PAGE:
We celebrate the Supreme Court’s ruling in Bostock v. Clayton County. The simple basis and clear language of the opinion leave no room for interpretation: sexual orientation and gender identity are protected under Title VII of the Civil Rights Act of 1964.
While the three cases presented to the Supreme Court (Bostock v. Clayton County, Altitude Express Inc. v. Zarda, and R.G & G.R. Harris Funeral Homes v. EEOC and Aimee Stephens) were specifically related to termination based on sexual orientation and gender identity, the ruling focused on the law’s language “because of… sex” which makes it clear that any employment discrimination relating to sexual orientation or gender identity, including selection, is protected by the same interpretation.
In a country where more than half of LGBTQ people lived in states with no formal protection, the extension of civil rights protection to include sexual orientation and gender identity was long overdue. According to a 2018 report by MAP and the National LGBTQ Workers Center, one in four had experienced employment discrimination not just during their careers, but in the previous year. The report also indicates that LGBTQ Americans were more likely to be unemployed, and once they’d found jobs, nearly half had chosen to keep their sexual orientations and gender identities closeted at work because of fear of negative professional consequences. LGBTQ employees are often not paid and promoted at the same rate as their non-LGBTQ identifying colleagues, and frequently face discrimination in benefits only 58% of Fortune 500 companies offering transgender-inclusive benefits.
Prohibiting discrimination because of sexual orientation and gender identity is clearly the first of many actions necessary for workplaces to be truly inclusive. As Sandra L. Shullman, PhD, president of the American Psychological Association shared, “Workplaces that have adopted LGBT-supportive policies have also benefited from improved health among those employees, as well as greater job commitment, job satisfaction and productivity.” These are the types of predictive measures of job success Wonderlic is focused on, and we are elated that the law of the land now prohibits this form of discrimination that detracts from people’s ability to do great work.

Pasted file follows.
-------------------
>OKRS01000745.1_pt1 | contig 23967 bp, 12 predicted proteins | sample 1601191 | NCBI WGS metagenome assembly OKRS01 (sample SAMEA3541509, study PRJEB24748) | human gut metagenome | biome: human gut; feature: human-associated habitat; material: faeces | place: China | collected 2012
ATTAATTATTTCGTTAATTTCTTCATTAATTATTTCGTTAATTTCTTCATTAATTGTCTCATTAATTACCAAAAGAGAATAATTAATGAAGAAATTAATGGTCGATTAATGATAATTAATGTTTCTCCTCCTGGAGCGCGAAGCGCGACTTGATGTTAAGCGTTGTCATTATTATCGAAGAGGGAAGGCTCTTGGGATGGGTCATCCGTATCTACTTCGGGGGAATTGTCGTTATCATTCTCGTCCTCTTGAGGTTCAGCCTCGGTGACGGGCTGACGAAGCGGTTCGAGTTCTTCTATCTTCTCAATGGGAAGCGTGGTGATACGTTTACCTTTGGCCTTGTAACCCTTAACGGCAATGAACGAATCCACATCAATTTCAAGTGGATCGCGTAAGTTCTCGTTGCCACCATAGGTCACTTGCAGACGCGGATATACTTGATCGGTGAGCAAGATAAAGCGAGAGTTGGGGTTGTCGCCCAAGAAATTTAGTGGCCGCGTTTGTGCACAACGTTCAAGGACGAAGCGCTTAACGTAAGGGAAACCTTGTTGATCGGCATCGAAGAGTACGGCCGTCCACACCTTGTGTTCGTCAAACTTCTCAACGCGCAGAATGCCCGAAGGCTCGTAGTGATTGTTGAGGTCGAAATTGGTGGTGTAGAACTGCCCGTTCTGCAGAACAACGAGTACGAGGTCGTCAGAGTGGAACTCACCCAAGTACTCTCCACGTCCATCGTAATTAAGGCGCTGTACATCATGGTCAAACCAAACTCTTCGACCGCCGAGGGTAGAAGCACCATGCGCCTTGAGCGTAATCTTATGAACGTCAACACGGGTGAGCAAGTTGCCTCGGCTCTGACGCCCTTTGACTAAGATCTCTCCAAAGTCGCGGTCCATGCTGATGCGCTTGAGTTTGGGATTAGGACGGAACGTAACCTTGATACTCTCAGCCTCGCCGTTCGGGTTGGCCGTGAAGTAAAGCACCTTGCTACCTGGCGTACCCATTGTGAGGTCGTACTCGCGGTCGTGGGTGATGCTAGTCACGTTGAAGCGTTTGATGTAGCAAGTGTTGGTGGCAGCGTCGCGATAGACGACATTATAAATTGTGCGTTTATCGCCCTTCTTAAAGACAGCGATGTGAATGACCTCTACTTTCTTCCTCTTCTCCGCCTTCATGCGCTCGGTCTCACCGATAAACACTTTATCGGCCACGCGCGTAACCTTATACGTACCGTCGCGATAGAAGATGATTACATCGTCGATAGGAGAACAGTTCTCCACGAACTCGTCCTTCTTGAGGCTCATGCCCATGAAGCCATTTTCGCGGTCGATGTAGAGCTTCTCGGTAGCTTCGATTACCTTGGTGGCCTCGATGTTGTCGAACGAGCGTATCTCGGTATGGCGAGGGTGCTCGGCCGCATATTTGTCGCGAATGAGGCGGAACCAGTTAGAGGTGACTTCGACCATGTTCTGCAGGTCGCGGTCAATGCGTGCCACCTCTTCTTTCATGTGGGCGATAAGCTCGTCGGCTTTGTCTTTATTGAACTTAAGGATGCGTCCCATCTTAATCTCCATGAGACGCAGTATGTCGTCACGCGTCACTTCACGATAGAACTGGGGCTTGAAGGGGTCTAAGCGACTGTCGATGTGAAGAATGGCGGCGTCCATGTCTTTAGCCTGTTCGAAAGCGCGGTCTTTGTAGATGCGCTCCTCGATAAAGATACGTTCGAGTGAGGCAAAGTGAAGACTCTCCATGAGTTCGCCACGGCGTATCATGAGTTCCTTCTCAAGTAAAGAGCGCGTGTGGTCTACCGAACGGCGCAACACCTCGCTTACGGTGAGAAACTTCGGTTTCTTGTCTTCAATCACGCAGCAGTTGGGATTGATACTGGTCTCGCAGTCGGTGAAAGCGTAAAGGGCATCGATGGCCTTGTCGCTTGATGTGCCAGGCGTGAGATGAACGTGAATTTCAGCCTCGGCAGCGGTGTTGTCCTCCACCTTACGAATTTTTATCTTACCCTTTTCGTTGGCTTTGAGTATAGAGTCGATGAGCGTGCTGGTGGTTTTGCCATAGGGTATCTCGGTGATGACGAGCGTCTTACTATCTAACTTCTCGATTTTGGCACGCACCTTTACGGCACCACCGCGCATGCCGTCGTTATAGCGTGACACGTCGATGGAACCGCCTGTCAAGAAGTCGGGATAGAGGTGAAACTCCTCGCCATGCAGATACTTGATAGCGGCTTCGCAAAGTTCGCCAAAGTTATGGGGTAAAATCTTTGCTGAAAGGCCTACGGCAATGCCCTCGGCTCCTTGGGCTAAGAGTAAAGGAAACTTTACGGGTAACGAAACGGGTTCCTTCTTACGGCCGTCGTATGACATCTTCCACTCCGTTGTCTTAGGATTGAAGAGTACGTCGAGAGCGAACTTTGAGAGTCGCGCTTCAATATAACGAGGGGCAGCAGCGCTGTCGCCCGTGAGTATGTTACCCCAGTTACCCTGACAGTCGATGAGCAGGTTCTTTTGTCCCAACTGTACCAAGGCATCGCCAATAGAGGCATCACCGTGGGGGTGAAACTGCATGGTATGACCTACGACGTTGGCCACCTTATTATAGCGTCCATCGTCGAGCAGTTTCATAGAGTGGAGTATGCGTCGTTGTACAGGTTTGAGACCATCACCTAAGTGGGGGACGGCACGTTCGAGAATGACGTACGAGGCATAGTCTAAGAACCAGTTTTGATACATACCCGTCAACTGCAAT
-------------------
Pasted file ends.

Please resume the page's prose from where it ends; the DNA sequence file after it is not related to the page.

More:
At Wonderlic, we believe access to economic opportunity – jobs – should be a level playing field, and this landmark decision helps ensure that will be the case for everyone, regardless of who they are or whom they love. As a company whose foundational science, I-O Psychology, is the science that drives organizational policies and best practices, we’re integrally linked to the Bostock v. Clayton County ruling, and the promotion and protection of Title VII of the Civil Rights Act of 1964.
Inspired by the Supreme Court ruling, we conducted some analyses using our 2019-2020 job candidate data. Our initial findings suggest two key things: first, while not surprising, our data indicate no differences in candidate quality or job performance potential between those identifying as non-binary and binary, across all job types. Second, we see evidence that there is a slight but increasing trend of candidates that are self-reporting as non-binary which helps support our goal of creating an objective, fair experience for all candidates. By fostering an environment in which candidates feel properly represented, they have more favorable perceptions of the hiring process and in turn are likely to feel more confident about being accepted and aligned with their potential employer’s organizational culture.
We recognize this isn’t the kind of thing you usually hear from us. We’re a science company first. It’s our responsibility to make scientific advancements where we see gaps in efficacy, efficiency, or ethics in the assessment market. As a science company, it’s incumbent upon us to continue to examine the evidence and to forge a new path as the need for one becomes clear. Our commitment to that belief extends not only to our work and our industry, but also to our internal work as an organization. We have work to do, and we will continue to work to be better, to deliver better products, and to challenge the status quo across the industry.
This article was authored by Jessica Haig, Manager of Consulting, and Kati Lechner SPHR, Organizational Learning & Development Manager, and is emphatically endorsed by Wonderlic, Inc.